Safe to Play
The biggest single obstacle to the wider and more rapid uptake of online services and capabilities, in the private as well as the public sector, is trust or rather the lack of it.
All of the evidence seems to reinforce that what holds people back from a more full-blooded embrace of the online world is whether it is 'safe to play'. Will my privacy be respected? How will my information be treated and how can i be sure noone is going to mieuse it for purposes I didn't agree to when it was legitimately collected? On the sure-fire understanding that something does go wrong, how easy it for me to get proper redress and perhaps even compensation in some situations?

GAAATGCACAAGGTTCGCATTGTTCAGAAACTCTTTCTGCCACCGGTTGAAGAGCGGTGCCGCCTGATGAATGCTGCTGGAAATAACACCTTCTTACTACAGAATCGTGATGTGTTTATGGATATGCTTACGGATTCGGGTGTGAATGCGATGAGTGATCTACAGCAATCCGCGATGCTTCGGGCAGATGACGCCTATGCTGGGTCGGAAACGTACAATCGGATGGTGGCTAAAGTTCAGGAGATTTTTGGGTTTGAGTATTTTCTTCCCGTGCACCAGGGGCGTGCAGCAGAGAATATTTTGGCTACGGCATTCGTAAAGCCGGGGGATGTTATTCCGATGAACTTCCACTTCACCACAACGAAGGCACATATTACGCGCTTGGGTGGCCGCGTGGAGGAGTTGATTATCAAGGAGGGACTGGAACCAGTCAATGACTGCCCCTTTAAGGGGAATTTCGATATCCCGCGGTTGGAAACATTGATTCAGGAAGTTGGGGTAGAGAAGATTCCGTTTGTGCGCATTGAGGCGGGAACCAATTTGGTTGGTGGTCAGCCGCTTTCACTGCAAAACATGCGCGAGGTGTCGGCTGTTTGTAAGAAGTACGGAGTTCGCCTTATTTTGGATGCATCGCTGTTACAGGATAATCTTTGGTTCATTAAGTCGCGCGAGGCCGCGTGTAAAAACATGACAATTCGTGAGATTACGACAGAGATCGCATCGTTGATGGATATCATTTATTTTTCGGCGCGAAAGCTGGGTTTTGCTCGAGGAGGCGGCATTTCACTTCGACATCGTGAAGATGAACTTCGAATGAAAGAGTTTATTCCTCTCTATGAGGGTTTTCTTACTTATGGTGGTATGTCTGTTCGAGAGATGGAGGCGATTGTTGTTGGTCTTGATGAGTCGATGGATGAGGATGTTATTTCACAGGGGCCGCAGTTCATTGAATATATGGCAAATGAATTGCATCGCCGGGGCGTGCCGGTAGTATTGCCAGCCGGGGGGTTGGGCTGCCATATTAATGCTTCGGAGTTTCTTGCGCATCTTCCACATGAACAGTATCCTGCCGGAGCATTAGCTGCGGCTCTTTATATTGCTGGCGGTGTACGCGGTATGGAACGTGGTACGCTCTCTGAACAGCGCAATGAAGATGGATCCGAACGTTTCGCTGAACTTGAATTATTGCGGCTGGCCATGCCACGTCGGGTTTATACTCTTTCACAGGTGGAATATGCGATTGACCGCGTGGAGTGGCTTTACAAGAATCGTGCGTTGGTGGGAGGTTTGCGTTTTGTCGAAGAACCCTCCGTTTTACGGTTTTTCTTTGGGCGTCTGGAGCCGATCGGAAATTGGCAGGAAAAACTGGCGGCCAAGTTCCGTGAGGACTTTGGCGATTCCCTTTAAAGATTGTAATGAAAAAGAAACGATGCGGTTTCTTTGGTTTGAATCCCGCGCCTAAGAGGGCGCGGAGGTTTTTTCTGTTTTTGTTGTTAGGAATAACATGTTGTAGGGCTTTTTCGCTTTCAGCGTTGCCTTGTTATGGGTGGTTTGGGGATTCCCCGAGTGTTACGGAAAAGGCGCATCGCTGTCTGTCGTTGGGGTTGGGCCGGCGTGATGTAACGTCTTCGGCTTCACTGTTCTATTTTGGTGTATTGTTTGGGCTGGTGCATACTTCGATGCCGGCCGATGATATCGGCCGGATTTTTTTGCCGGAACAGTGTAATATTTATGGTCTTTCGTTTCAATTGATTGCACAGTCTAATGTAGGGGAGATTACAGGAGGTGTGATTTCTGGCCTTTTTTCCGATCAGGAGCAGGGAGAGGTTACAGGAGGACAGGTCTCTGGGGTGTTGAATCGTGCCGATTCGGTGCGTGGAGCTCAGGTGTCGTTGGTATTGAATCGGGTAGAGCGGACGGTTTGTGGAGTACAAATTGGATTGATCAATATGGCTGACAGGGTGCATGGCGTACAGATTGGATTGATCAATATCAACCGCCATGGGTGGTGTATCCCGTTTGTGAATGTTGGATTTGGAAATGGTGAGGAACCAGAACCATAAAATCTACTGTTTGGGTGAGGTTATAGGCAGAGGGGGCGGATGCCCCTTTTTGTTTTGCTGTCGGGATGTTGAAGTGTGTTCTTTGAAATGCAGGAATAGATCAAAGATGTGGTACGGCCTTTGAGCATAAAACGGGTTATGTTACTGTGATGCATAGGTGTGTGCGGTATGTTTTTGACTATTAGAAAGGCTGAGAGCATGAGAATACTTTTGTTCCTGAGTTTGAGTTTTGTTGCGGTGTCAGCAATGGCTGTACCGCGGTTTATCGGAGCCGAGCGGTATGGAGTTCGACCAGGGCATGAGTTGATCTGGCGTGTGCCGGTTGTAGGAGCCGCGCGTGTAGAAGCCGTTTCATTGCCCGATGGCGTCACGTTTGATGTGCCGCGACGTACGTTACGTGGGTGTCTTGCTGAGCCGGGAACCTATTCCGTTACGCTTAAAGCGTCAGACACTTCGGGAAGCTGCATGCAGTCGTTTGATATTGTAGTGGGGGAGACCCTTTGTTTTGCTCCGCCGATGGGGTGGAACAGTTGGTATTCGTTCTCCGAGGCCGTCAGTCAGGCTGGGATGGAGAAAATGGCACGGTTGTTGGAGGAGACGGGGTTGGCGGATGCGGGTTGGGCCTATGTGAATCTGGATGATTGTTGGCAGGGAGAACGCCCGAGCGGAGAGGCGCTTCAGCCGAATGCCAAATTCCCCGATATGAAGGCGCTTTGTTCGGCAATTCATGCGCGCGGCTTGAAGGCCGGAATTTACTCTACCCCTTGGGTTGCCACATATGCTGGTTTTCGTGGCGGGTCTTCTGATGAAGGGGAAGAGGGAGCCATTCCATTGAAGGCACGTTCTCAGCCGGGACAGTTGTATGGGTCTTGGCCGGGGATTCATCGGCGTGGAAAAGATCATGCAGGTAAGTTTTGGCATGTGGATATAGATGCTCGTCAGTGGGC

All of these simple, pratical and profoundly difficult questions are the focus of a short whitepaper we've published, called "Safe to Play". You can download it here - http://www.theconnectedrepublic.org/downloads/.
It's only short and is wide open for comment and feedback. (In fact, feel free to comment on the document on our new wiki facility if you want). One of its central propositions is that the network itself is in many situations a central part of the response to the problems that a more connected, and often uncomfortably transparent world, has generated.
It's an intriguing conundrum to contemplate that the cause of the problem might be the source of the solution. Or at least the source of an important part of the solution.
See what you think and let us know.